But where in the past these arguments ebbed and flowed and ultimately found resolution in the middle (like the writing of our Constitution itself), this time we are watching acts of legislative terrorism taking place.  (I realize that this risks sounding as its own inflammatory rhetoric, but if it looks, quacks, and waddles like a duck, there is a high probability it is a duck!)  Legislative terrorists have sized a valuable hostage (the debt limit requirement), issued their list of “non-negotiable demands” (strictly cutting spending of their own unilateral determination without new revenues), and threatened to kill the hostage if these demands are not met without compromise (a never-before, constitutionally prohibited default on our debts).  It is a classic fighting tactic of the political revolutionary – hostage-taking, ransom and killing – a tactic that all governmental leaders everywhere have always been quick to condemn.

Mere days before our deadline for paying the ransom, we are still unclear about the potential outcome.  Yet the damage to our credit standing and economic well-being is already occurring simply by the threat of a default.  Politicians who have been talking big about being committed to job creation and economic growth are in fact taking steps towards destroying any chance for an economic turnaround.  Playing “chicken” with our country’s reputation and greatness for the pure sake of ideological combat is not responsible governing, it is simply power exercised for the aggrandizement of one’s personal ego, not for our national well-being.  We the People clearly see the difference.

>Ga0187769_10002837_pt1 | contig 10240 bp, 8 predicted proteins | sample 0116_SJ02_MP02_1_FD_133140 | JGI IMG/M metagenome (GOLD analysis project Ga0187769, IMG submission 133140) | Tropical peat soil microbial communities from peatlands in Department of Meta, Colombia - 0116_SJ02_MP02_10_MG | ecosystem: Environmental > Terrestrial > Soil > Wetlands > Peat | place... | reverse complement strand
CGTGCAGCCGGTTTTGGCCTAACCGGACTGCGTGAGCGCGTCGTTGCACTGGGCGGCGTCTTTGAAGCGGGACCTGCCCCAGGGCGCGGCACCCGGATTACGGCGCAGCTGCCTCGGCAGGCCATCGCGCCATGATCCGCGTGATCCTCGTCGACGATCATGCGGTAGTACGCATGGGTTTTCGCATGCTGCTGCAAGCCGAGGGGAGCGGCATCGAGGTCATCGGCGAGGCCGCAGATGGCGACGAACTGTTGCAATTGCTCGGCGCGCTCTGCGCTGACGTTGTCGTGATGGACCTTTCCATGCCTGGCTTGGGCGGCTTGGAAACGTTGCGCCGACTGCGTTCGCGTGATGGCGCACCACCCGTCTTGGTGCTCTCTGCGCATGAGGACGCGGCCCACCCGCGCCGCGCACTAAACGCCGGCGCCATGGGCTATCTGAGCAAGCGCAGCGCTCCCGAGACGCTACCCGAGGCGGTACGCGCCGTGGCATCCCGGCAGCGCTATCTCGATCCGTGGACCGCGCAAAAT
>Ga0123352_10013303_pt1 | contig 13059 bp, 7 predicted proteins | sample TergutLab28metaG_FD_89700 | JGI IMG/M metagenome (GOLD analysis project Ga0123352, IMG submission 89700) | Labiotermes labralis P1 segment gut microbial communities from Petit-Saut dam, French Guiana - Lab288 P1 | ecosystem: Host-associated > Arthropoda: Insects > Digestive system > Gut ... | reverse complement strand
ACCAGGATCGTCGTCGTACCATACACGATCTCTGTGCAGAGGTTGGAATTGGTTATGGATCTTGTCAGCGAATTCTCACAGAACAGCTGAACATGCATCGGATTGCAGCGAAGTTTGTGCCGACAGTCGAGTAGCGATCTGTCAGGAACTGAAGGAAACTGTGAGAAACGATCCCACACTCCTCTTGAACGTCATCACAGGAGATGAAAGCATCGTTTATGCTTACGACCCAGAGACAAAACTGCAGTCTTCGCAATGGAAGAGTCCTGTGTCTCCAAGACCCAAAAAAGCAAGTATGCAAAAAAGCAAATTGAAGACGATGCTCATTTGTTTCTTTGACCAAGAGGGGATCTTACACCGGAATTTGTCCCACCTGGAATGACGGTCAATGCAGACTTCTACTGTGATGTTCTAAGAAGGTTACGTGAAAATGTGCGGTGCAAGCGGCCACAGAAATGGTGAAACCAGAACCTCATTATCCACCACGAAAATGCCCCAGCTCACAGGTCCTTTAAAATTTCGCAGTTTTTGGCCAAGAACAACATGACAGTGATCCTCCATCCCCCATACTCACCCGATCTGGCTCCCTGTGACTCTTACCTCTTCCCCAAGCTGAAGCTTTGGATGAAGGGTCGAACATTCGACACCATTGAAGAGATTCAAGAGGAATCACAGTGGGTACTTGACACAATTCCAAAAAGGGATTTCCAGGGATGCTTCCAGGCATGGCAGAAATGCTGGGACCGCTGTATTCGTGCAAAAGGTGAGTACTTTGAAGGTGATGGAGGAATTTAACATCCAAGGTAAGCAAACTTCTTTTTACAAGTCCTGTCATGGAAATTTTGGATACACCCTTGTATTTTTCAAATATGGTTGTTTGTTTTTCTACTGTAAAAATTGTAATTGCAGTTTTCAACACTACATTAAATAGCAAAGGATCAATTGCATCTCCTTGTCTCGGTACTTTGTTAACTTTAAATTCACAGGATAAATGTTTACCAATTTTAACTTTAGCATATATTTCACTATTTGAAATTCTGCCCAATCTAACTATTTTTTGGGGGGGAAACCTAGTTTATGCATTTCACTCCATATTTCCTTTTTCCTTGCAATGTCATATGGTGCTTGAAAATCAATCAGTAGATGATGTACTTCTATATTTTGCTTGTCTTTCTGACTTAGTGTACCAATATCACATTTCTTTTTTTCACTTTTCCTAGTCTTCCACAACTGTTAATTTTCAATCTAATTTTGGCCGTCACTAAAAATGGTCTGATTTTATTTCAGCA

So what to do?  There are times when headstrong children, employees, and friends are hell-bent to follow a course without regard for the larger consequences.  Consequences upon them as well as others.  As parents, supervisors and concerned friends, we must choose between trying to forcibly stop them, or letting them go forward so that they can learn needed lessons from the disaster of their own experience.  This is one of those times.

As President, I know that your sense of overriding obligation is to protect us from our worst enemies, whether enemies within or without.  Therefore I know your instinct will be to protect our credit rating from our self-inflicted wound and accept whatever ransom demand is made.  But if you do, you will only validate the legislative terror tactics now being employed.  You will confirm that they in fact work.  And so we will see these tactics constantly replayed on every issue over the next two years – the politics of brinksmanship.  It will repeat again when we try to create a budget for FY 2012 that starts TWO MONTHS from now; have yet another debt limit battle in six months (and again six months after that?); and when we start working on the 2013 budget that takes effect in October 1, 2012 – just before the next election.